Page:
# Differential Amplifier

This circuit amplifies the potential difference between the two input terminals, with the gain being related to the values of the four resistors.

It can be shown that the output voltage V_{out} is related to the input voltages V_{1} and V_{2}, according to the expression:

It is not immediately obvious how to apply this expression, but the following section shows a useful simplification which makes the circuit both easier to design and much more useful.

## Simplified Difference Amplifier

Sensible choice of component values can greatly reduce the complexity of the above circuit calculations. If R_{1} is chosen to be equal to R_{3} and R_{2} equal to R_{4}, the circuit may be redrawn as:

The equation for V_{out} simplifies to:

The circuit now takes the difference between V_{2} and V_{1}, and amplifies this by the gain of the circuit which is given by R_{2} / R_{1}.

#### Example 1

- Design a simple difference amplifier to give a gain of 10.
- If V
_{2}= 2 V and V_{1}= 1.5 V, calculate the expected value of V_{out}.

- R
_{2}and R_{1}are both unknown so simply pick a 'reasonable' value for one resistor and then calculate the other. If we assume that R_{1}= 1 kΩ then R_{2}will need to equal 10 kΩ to give the required gain of 10. - V
_{out}= (V_{2}− V_{1}) × R_{2}/ R_{1}= (2 − 1.5) × 10,000 / 1,000 = 5 V

#### Example 2

Derive the expression for the output voltage of the above diferential amplifier circuit.

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Considering the inverting input, begin by assuming the input impedance of the op-amp is very high so no current flows into the inverting input. The current flowing through R_{1} will be equal to that flowing through R_{2}. Hence:

(V_{1} − V_{A}) / R_{1} = (V_{A} − V_{out}) / R_{2}

Regrouping and rearranging terms to make V_{out} the subject gives:

V_{out} = V_{A} (R_{1} + R_{2}) / R_{1} − V_{1} R_{2} / R_{1} · · · · · · · (1)

Equation 1 above contains terms with V_{out} and V_{1}, but not V_{2}. It also contains an unwanted intermediate term V_{A} which will need to be eliminated. The next step will be to analyse the non-inverting input branch of the circuit in order to obtain an expression which will be substituted into Equation 1.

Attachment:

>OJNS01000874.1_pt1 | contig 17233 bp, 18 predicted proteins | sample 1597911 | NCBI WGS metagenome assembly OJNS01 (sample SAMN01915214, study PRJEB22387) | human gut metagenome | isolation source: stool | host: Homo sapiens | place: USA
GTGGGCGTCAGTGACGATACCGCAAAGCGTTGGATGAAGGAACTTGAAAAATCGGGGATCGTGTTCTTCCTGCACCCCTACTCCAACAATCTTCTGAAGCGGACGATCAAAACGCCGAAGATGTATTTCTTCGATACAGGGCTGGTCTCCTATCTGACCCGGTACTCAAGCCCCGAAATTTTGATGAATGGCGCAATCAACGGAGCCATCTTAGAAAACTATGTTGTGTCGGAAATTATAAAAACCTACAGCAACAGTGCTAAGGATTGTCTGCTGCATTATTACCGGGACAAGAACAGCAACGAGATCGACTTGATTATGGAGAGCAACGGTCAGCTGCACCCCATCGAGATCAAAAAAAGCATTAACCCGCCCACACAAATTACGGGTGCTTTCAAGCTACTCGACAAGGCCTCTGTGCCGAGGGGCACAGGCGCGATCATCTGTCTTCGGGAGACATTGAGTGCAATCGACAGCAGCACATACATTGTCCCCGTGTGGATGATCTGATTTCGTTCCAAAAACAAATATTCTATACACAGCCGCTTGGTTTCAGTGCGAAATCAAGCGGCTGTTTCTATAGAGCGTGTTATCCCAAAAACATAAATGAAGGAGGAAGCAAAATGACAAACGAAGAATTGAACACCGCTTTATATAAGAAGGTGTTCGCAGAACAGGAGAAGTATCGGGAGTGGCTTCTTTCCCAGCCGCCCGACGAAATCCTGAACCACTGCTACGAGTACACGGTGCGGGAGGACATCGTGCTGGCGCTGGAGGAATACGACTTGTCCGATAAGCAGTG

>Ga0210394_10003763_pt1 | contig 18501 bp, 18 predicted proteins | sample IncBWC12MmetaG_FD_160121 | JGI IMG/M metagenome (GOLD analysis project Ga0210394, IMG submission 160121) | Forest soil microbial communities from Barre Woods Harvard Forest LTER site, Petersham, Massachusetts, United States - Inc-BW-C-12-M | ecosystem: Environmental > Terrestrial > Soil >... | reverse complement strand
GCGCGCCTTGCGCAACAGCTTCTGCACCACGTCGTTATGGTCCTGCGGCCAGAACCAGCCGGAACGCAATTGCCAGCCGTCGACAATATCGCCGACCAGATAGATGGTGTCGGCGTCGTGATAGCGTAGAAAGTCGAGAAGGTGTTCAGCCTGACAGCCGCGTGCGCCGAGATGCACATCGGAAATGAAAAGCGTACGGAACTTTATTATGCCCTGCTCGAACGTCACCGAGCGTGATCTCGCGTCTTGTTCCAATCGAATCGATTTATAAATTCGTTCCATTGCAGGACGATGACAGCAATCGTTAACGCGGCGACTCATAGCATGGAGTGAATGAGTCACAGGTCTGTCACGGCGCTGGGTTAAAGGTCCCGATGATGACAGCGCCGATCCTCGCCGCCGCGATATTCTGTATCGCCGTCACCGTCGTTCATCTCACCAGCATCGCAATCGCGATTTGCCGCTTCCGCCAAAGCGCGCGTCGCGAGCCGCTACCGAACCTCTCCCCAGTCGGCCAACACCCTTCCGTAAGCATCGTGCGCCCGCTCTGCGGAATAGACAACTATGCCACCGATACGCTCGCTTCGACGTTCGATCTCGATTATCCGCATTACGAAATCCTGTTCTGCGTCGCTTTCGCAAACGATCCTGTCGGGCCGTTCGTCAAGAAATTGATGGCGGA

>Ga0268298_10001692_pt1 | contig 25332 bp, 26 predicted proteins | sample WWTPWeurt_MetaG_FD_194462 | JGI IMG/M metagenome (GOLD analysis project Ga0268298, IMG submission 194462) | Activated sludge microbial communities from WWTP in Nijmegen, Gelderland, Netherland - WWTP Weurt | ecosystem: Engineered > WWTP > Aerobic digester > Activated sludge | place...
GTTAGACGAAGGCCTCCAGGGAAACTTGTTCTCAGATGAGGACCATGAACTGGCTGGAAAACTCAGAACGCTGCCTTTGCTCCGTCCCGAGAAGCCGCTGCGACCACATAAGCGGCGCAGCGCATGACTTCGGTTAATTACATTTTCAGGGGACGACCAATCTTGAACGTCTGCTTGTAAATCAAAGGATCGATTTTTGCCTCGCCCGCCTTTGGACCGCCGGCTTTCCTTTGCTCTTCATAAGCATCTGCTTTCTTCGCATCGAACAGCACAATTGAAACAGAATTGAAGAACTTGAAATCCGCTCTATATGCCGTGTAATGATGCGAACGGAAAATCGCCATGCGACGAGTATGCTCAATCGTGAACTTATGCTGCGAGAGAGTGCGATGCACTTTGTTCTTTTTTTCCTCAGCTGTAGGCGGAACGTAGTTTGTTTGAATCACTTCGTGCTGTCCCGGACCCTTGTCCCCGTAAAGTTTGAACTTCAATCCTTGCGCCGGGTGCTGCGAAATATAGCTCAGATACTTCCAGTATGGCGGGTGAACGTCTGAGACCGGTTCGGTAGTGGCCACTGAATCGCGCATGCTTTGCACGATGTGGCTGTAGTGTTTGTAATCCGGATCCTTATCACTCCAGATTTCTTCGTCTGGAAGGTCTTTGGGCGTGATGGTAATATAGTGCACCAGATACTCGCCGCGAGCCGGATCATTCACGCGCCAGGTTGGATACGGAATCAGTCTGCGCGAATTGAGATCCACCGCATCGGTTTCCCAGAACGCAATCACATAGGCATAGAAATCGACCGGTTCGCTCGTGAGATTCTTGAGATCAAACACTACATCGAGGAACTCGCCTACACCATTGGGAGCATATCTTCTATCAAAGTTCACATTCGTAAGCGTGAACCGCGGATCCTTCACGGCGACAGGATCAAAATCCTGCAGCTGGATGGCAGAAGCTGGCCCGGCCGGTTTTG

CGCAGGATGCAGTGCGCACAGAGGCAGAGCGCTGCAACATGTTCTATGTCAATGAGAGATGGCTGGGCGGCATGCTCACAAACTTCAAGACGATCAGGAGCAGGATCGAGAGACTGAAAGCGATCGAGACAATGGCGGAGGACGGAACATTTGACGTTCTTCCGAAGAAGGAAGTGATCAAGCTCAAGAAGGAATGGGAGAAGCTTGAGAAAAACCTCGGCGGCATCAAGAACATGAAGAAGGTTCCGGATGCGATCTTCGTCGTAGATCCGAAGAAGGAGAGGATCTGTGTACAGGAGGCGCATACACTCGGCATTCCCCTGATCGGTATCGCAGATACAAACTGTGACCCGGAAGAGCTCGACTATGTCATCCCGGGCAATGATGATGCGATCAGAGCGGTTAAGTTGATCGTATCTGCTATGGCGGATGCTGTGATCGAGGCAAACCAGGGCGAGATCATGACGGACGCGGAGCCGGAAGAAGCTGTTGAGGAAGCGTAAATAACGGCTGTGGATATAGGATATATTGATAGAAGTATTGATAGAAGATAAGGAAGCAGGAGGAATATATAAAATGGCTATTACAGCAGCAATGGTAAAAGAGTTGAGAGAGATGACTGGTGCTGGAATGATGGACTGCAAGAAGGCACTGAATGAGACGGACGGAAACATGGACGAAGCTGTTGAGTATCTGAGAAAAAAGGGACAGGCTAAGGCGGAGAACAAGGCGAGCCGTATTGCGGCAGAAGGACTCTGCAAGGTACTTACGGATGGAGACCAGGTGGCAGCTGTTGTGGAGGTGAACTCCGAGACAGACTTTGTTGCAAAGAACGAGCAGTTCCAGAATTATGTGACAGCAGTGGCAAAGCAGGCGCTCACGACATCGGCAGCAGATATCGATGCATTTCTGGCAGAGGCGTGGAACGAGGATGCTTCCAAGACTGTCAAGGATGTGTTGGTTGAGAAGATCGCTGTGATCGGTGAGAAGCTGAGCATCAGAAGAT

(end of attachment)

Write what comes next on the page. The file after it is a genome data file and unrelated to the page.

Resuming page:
Now, considering the non-inverting input, we once again assume the input impedance of the op-amp is very high, so the input current is zero. A second assumption is made that voltages V_{A} and V_{B} will be equal, provided the output voltage is not saturated. This is because the difference V_{B} − V_{A} is multiplied by the (extremely high) open loop gain of the op-amp to give V_{out}. Working backwards from any given output voltage, the difference between these input voltages is unlikely to be more than a few microvolts.

(V_{2} − V_{B}) / R_{3} = V_{B} / R_{4}

Regrouping and rearranging terms to make V_{B} the subject gives:

V_{B} = V_{2} R_{4} / (R_{3} + R_{4}) = V_{A} · · · · · · · (2)

Now substitute Equation 2 into Equation 1 in order to eliminate V_{A}:

V_{out} = ( V_{2} R_{4} / (R_{3} + R_{4}) ) × ( (R_{1} + R_{2}) / R_{1} ) − V_{1} R_{2} / R_{1}

= V_{2} (R_{1} + R_{2}) R_{4} / ( (R_{3} + R_{4}) R_{1} ) − V_{1} R_{2} / R_{1}

#### Example 3

Derive the simplified expression for the output voltage by assuming that R_{3} = R_{1} and R_{4} = R_{2}.

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Begin by replacing all occurences of R_{3} and R_{4} in the unsimplified expression:

V_{out} = V_{2} (R_{1} + R_{2}) R_{2} / ( (R_{1} + R_{2}) R_{1} ) − V_{1} R_{2} / R_{1}

Cancelling identical terms gives:

V_{out} = V_{2} R_{2} / R_{1} − V_{1} R_{2} / R_{1}

= (V_{2} − V_{1}) R_{2} / R_{1}